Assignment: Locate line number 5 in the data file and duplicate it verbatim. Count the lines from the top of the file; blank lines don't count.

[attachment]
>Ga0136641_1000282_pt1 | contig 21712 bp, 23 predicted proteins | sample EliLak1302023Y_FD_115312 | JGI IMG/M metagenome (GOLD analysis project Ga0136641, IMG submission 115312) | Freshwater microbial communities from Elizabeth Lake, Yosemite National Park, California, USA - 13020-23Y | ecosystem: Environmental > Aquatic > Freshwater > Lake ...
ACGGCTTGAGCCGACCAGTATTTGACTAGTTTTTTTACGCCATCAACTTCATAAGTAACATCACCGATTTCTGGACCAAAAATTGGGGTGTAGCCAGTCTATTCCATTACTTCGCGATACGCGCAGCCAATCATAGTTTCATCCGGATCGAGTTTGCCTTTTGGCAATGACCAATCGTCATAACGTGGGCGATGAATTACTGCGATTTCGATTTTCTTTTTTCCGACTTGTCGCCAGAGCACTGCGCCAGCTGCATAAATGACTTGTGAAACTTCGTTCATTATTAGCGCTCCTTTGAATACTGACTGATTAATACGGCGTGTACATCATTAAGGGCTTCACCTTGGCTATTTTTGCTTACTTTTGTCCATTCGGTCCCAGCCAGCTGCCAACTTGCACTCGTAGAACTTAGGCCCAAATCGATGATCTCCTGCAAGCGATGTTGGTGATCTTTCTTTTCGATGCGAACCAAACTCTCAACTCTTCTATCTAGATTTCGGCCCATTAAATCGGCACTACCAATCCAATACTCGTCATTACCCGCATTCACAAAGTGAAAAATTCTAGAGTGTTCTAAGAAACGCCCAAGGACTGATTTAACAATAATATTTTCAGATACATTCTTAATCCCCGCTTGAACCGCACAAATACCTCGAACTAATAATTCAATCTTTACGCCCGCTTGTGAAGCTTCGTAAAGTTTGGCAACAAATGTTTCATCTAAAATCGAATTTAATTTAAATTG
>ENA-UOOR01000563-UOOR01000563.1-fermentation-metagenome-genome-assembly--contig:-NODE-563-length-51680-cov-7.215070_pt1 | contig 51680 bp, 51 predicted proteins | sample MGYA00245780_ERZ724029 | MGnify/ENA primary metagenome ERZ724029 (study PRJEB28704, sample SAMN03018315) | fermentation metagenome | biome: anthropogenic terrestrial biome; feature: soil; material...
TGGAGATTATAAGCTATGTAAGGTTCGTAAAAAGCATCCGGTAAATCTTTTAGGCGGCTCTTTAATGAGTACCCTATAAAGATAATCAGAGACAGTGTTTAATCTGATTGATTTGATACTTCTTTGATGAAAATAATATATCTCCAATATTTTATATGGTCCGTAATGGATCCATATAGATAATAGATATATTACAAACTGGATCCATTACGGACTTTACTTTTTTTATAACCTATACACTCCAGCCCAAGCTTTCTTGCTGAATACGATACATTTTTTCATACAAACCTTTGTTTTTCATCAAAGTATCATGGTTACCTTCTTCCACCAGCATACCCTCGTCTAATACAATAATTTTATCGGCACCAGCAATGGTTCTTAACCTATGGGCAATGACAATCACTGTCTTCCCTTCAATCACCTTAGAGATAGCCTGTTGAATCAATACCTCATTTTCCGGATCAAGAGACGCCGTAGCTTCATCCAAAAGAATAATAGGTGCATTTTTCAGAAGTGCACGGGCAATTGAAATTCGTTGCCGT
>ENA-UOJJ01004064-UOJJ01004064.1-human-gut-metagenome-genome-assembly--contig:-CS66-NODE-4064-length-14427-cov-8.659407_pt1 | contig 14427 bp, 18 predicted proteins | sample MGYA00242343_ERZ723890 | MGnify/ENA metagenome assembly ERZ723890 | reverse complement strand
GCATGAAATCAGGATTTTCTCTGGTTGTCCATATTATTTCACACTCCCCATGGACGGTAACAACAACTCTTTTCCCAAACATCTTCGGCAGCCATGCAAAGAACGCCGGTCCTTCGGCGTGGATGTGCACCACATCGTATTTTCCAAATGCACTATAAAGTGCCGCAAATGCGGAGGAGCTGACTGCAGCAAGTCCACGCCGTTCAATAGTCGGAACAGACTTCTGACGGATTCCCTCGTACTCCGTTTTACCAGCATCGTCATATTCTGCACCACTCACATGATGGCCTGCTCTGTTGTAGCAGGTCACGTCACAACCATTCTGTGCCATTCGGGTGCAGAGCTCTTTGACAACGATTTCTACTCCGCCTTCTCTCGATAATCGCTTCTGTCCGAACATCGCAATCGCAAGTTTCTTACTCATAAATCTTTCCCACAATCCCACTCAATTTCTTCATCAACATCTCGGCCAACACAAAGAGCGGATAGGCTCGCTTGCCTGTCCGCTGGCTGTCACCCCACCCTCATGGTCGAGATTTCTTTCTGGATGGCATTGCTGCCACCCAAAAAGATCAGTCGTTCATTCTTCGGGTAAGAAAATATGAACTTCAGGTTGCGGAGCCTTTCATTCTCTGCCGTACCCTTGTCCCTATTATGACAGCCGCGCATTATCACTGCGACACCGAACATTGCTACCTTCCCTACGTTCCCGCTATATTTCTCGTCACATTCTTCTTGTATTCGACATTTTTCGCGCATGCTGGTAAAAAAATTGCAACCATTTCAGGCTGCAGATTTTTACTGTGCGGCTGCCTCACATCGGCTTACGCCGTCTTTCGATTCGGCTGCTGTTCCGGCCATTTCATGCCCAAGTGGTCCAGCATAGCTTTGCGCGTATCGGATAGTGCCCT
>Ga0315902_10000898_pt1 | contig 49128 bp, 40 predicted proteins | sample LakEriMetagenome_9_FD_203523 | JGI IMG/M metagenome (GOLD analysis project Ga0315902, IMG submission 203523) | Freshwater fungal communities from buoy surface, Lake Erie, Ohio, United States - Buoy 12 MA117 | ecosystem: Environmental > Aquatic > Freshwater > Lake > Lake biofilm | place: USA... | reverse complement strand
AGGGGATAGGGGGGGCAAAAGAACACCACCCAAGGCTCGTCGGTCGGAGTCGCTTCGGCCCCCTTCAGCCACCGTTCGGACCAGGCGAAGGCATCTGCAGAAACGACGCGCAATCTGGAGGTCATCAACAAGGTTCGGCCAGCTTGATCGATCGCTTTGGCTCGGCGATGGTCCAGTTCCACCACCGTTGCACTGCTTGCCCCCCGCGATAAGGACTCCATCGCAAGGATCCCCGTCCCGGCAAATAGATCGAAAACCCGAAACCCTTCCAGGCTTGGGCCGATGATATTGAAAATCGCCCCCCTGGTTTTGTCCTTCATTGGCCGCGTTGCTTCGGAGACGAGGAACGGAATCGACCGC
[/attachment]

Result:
>ENA-UOJJ01004064-UOJJ01004064.1-human-gut-metagenome-genome-assembly--contig:-CS66-NODE-4064-length-14427-cov-8.659407_pt1 | contig 14427 bp, 18 predicted proteins | sample MGYA00242343_ERZ723890 | MGnify/ENA metagenome assembly ERZ723890 | reverse complement strand